Like us, you’re probably looking at the BetaShares Global Agriculture ETF – Currency Hedged ETF (ASX: FOOD) and thinking now could be a good to consider taking a closer look.
How the FOOD ETF could be used in portfolios
The BetaShares FOOD ETF provides investors with exposure to the performance of the largest agricultural companies in the world (excluding Australia), hedged into Australian dollars.
FOOD’s market capitalisation (total amount invested) does not meet our minimum hurdle
As at the end of last month, the FOOD ETF had $16.57 million of money invested. With a funds under management (FUM) or ‘market cap’ figure of less than $100 million, it’s important to consider if this ETF is still too small. We say an ETF with more than $100 million invested is typically more sustainable than one with less than $100 million (at least) because if an ETF is too small it may not be sustainable for an ETF issuer, such as BetaShares. However, there are exceptions to this rule of thumb, especially if the ETF issuer/provider is committed to growing the ETF’s FUM to the point where it becomes profitable.
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FOOD costs and yearly fees
With a yearly management fee of 0.57% charged by BetaShares, if you invested $2,000 in the FOOD ETF for a full year you could expect to pay management fees of around $11.40. This does not include any performance fees earned by the ETF’s manager for doing a good job. For context, the average management fee (MER) of all ETFs covered by Best ETFs Australia on our complete list of ASX ETFs is 0.54% or around $10.80 per $2,000 invested. Keep in mind, small changes in fees can make a big difference after 10 or 20 years.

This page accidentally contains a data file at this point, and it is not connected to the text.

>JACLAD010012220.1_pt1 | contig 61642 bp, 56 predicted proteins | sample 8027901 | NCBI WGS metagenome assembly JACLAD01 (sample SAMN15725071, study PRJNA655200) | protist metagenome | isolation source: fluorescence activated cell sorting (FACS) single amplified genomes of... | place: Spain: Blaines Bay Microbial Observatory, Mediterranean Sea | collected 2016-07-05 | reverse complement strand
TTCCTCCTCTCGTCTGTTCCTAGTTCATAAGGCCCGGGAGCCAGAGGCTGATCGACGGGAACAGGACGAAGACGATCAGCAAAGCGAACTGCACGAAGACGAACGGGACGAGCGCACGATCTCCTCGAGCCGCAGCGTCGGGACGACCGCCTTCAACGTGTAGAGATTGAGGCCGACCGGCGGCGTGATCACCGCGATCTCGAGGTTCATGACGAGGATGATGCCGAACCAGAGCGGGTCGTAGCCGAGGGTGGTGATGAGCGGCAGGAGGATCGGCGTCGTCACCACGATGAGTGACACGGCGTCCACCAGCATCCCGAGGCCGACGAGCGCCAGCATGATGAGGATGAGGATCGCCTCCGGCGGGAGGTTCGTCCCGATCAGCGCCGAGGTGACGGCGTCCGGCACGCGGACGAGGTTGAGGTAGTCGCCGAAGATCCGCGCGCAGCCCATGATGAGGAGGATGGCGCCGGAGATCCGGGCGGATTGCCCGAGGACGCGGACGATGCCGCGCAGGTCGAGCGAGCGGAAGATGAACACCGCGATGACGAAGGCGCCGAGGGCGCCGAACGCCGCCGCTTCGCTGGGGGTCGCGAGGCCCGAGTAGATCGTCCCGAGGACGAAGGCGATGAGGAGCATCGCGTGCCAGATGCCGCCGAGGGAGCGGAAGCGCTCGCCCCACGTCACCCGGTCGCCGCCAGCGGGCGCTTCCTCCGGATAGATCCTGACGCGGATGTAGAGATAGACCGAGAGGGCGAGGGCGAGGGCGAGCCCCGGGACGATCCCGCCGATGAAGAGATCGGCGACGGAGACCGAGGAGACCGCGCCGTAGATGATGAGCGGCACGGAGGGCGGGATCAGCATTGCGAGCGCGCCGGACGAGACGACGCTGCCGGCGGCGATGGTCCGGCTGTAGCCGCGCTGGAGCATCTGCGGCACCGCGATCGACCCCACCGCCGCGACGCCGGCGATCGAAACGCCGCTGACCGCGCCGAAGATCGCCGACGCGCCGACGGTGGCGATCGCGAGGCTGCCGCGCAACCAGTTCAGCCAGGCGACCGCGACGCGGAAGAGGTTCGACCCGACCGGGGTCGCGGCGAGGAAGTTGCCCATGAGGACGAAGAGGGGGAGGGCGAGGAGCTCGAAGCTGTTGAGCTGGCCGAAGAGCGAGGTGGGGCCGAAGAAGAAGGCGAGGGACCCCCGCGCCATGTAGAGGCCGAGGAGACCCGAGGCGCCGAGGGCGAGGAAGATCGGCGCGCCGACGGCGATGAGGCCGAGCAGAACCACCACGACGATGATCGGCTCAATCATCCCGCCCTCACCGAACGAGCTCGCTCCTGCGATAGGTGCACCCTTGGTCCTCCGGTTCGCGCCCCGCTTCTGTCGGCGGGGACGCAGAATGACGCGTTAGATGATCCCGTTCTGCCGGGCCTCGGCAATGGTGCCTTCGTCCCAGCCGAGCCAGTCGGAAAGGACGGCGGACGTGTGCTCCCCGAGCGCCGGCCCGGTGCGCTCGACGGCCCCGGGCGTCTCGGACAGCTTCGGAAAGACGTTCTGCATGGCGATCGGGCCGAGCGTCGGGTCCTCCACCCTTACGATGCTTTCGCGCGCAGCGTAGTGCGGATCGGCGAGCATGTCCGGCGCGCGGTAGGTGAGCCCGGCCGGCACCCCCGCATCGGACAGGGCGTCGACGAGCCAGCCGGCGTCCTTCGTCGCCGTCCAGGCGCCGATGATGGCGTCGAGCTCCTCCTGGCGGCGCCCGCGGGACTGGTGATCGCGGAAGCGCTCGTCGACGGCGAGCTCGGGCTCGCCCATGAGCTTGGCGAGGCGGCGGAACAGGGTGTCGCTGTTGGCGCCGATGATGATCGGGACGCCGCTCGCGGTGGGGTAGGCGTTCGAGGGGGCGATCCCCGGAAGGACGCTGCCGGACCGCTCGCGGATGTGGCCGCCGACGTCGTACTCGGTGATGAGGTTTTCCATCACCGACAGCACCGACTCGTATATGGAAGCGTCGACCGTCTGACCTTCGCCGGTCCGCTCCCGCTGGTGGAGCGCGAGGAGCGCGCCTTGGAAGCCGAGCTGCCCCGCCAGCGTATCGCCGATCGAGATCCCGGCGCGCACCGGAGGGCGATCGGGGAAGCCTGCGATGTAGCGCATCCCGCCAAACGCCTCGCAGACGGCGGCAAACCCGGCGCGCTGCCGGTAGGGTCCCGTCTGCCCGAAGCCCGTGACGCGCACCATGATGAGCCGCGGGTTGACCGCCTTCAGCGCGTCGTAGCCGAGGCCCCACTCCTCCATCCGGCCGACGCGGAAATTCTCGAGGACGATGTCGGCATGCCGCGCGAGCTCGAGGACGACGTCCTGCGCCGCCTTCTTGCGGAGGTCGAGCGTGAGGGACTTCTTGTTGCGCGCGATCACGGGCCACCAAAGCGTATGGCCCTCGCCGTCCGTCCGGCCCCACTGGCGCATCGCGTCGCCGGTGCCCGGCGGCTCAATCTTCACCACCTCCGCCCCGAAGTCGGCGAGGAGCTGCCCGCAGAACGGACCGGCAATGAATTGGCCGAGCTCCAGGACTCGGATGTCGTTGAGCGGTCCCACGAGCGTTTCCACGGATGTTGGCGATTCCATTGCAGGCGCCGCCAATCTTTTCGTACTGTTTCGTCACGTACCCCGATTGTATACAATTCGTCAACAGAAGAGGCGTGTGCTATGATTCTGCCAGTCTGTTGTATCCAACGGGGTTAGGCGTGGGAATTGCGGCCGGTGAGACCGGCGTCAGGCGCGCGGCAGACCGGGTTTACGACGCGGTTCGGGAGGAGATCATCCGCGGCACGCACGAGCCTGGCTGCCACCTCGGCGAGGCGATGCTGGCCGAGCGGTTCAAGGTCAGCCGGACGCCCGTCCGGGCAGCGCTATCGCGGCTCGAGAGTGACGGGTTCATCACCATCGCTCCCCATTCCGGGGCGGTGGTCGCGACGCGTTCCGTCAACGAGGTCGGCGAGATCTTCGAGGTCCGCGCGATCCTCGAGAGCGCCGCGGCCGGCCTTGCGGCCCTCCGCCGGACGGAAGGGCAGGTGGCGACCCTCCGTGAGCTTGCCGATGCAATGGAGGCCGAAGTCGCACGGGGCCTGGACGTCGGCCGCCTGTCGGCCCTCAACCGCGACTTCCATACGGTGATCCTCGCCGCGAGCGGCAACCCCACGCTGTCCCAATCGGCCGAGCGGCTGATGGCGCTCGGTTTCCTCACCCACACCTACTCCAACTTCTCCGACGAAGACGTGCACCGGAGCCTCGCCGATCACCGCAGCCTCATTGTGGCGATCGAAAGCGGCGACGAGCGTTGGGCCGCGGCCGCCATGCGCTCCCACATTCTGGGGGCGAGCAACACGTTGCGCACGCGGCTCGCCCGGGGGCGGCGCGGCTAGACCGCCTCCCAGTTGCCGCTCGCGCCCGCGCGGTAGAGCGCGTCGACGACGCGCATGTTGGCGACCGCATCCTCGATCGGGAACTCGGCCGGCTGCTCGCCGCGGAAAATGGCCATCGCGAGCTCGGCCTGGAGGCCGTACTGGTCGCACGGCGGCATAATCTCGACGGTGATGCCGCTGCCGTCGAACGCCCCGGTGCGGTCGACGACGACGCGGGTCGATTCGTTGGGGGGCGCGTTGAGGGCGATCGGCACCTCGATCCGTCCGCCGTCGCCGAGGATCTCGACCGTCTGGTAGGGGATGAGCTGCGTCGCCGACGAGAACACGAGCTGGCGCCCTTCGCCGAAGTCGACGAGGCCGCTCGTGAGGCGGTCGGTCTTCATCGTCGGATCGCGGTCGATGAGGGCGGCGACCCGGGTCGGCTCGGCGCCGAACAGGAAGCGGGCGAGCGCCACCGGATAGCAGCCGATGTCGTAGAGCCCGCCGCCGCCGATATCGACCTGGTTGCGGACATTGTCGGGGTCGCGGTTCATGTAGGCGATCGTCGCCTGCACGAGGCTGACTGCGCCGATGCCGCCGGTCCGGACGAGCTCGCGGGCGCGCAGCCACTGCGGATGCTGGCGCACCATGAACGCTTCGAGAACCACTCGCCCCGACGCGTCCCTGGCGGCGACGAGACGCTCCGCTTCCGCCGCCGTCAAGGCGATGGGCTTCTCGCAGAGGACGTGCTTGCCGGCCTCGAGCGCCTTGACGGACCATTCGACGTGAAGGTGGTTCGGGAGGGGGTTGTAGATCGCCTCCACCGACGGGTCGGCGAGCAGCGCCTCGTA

In addition to a yearly management fee, there are other costs investors must consider, including brokerage and taxes. A specific cost for ETF and mFund investors to consider is the buy-sell spread, which is the slippage or ‘invisible’ cost paid by an investor when he or she buys or sells the ETF. For the FOOD ETF, the most recent average monthly buy-sell spread we gathered (April 2020) was 0.88%. Remember, the lower (or ‘tighter’) the buy-sell spread, the better. This buy-sell spread was above the average ETF spread of 0.51%, which means the FOOD ETF has more slippage than the average ETF (that’s a bad thing).
If you’re weighing up the FOOD ETF, keep in mind that this is just a brief introduction to the ETF. Indeed, before doing anything, take a look at our free BetaShares FOOD report. And while you’re at it, consider searching our complete list of ASX ETFs for similar ETFs in the International shares sector, to do a good comparison.